NDN will also change how governments assert regional jurisdiction on the Internet. Today, IP addresses are often used to target law enforcement action.15 Countermeasures to such targeting in IP include content encryption, encapsulation, and use of third-party resources such as botnets. NDN further disassociates communication from location, as demonstrated by the IoT scenario, which allows communication between devices without any reference to physical geography. This disassociation complicates the identification and geolocation of suspicious activity based on network data. By complicating the use of network data for identification and geolocation, NDN may encourage law enforcement methods that are more effective, such as following financial trails rather than Internet traffic.
Digital rights management. Law enforcement personnel are not the only stakeholders that rely on IP address geolocation capabilities. Sports franchises use them to restrict subscribers in local markets from watching games online. Gambling operations restrict participation from countries in which such operations are illegal. Search results are tailored to locations. However, one level of indirection, such as Virtual Private Networks (VPNs), can often circumvent IP-address-based control. In NDN, stakeholders might need to rely on application-layer identity and location information to enforce such content restrictions. Although Interests can come from anywhere, stakeholders could build systems of encryption and key distribution based on location-verified subscribers.
Digital Rights Management (DRM) typically involves controlling distribution of content, and controlling whether consumers can redistribute that content. NDN supports the first kind of DRM well, but makes republishing easier than it is with IP. As in the IP Internet, copyright holders can distribute verified, encrypted media, and consumers can access the content with the proper key. However, widespread encryption challenges the benefits of innetwork caching, reducing economic incentives to provide such caching.2 Reliance on encryption for copyright enforcement also hinders legitimate reuses of content, such as fair use in educational contexts, critique, and parody. Content producers might enable fair use by giving copies of keys to libraries, or providing portions of the content in the clear for scholarship, critique, parody, or other protected fair uses. But once consumers have received and decrypted verified content, they may distribute unauthorized versions in the clear, a task made easier by NDN.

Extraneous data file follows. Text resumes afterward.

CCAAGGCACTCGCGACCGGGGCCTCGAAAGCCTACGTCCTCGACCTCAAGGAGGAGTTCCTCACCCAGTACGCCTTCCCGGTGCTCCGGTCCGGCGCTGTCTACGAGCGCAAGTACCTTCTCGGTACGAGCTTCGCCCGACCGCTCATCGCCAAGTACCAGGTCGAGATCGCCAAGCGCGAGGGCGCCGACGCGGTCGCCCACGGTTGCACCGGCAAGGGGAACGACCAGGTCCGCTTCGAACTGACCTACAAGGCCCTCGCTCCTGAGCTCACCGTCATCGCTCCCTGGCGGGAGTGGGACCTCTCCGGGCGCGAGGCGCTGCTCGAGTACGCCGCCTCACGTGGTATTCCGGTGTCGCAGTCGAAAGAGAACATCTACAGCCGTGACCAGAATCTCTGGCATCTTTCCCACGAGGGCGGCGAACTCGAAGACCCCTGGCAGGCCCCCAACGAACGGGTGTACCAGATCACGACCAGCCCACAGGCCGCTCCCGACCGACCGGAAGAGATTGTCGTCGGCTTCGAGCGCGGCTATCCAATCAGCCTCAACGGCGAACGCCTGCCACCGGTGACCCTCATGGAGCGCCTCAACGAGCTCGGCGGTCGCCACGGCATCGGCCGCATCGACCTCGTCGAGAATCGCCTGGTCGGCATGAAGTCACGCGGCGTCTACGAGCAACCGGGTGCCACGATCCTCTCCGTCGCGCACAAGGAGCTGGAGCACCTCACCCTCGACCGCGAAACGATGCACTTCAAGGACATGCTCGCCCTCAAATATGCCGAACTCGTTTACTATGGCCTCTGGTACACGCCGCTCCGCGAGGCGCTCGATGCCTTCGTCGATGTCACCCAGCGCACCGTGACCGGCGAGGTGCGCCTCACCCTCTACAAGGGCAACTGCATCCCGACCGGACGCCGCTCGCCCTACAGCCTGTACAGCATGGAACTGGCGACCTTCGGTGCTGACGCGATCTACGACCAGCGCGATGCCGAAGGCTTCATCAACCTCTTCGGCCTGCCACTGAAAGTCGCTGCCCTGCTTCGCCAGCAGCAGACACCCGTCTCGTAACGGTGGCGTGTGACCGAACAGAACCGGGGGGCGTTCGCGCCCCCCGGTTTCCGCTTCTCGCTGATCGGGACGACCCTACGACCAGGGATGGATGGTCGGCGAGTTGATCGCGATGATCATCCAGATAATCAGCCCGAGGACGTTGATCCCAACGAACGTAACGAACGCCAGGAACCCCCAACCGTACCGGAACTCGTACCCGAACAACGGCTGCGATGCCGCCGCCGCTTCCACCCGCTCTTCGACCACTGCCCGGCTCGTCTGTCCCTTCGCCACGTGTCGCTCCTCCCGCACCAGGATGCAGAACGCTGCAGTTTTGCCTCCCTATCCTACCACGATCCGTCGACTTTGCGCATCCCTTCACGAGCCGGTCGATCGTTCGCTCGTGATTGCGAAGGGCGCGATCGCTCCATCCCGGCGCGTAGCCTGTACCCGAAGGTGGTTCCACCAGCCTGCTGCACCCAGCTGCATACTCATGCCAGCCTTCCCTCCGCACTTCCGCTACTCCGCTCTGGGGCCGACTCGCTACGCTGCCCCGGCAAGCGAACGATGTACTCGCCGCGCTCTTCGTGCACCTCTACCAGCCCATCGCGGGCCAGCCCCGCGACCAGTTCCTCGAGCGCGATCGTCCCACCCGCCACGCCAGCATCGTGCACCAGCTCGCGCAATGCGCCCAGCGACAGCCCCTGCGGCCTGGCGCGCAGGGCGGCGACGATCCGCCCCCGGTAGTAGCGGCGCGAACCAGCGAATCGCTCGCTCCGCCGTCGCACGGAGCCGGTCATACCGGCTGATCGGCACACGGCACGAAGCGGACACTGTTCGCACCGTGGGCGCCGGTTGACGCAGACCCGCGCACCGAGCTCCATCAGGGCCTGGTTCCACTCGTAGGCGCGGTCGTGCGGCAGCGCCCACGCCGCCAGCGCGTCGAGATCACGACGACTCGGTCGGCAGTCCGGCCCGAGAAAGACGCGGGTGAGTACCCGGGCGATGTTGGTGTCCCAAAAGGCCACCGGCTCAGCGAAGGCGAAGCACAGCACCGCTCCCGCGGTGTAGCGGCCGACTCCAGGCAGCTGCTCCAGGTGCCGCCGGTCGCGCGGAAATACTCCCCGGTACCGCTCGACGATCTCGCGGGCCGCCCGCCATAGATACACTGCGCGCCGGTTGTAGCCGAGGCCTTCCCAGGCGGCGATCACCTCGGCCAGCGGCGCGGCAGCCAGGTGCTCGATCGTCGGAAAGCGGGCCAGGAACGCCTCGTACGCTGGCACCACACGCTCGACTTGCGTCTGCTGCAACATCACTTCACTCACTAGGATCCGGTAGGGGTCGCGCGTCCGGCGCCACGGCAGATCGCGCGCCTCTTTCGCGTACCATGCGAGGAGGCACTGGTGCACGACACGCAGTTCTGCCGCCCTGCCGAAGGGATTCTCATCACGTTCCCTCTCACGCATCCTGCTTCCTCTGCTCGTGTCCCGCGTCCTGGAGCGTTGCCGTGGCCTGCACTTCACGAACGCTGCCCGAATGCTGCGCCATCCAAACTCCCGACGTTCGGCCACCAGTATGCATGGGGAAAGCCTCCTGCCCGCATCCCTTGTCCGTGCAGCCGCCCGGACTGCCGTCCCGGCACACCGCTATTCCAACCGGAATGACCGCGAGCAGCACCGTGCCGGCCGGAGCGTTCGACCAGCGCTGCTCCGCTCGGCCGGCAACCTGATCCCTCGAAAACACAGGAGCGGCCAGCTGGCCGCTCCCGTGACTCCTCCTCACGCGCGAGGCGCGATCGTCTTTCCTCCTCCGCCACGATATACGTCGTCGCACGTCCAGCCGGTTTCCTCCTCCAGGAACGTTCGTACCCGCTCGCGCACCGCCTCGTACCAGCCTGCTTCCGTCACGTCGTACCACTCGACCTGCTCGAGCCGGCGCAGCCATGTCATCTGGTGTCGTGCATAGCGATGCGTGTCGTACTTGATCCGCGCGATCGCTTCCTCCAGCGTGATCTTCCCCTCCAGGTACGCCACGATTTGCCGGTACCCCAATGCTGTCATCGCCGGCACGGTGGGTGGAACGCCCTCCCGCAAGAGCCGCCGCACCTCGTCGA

NDN's in-network storage and caching means that many segments of both licensed (presumably encrypted) and unlicensed (presumably decrypted) media could reside on routers and repos. A world where countless copies proliferate across the Internet challenges assumptions embedded in copyright law, as well as the current mechanisms of copyright enforcement, such as the Digital Millennium Copyright Act (DMCA) takedown notice.19 On the IP Internet, videos are commonly hosted by major providers such as YouTube or Hulu, which respond to DMCA takedown notices. However, even these major providers struggle with the scale: as of August 2015, Google was receiving over 12 million URLs requested to be removed from search per week.20 Who would be responsible for taking down an infringing video distributed on thousands of routers by thousands of different organizations across the world? The political economy of repos—who owns them, and in what jurisdictions—will impact the future efficacy of such takedown notices. NDN's innetwork storage may increase pressure on lawmakers to redefine intellectual and political understandings of copyright already challenged by pervasive digital duplication.
Network neutrality: An uncertain outcome. The network neutrality debate focuses on what actors pay for Internet resources such as bandwidth and storage, and whether those actors providing resources (for example, ISPs) may throttle or privilege traffic to increase revenue. Consideration of NDN's impact on network neutrality motivates a deeper discussion of NDN node operation. The algorithms and parameters for configuring network-forwarding policy for given data prefixes and links in NDN are typically referred to as strategies.* Strategies are an evolving part of NDN research. In every NDN device, strategies control the operation of three tables—the FIB, the Content Store, and the PIT. The strategies for these tables affect performance by enabling node owners to express traffic shaping policies in terms of namespaces and faces to other nodes.
Interest forwarding strategies. Routing protocols and/or manual setup of static routes are used to configure forwarding strategies in the FIB. The resulting configuration expresses the policies of router administrators, who may choose to discriminate based on data types (indicated within data names, for example, /local/toaster) or namespace of publication (ucla/cs/local/toaster). Such traffic discrimination may occur in IP but at higher layers, for example, HTTP or via the Domain Name System (DNS) names. NDN routers will be capable of such choices at the network layer.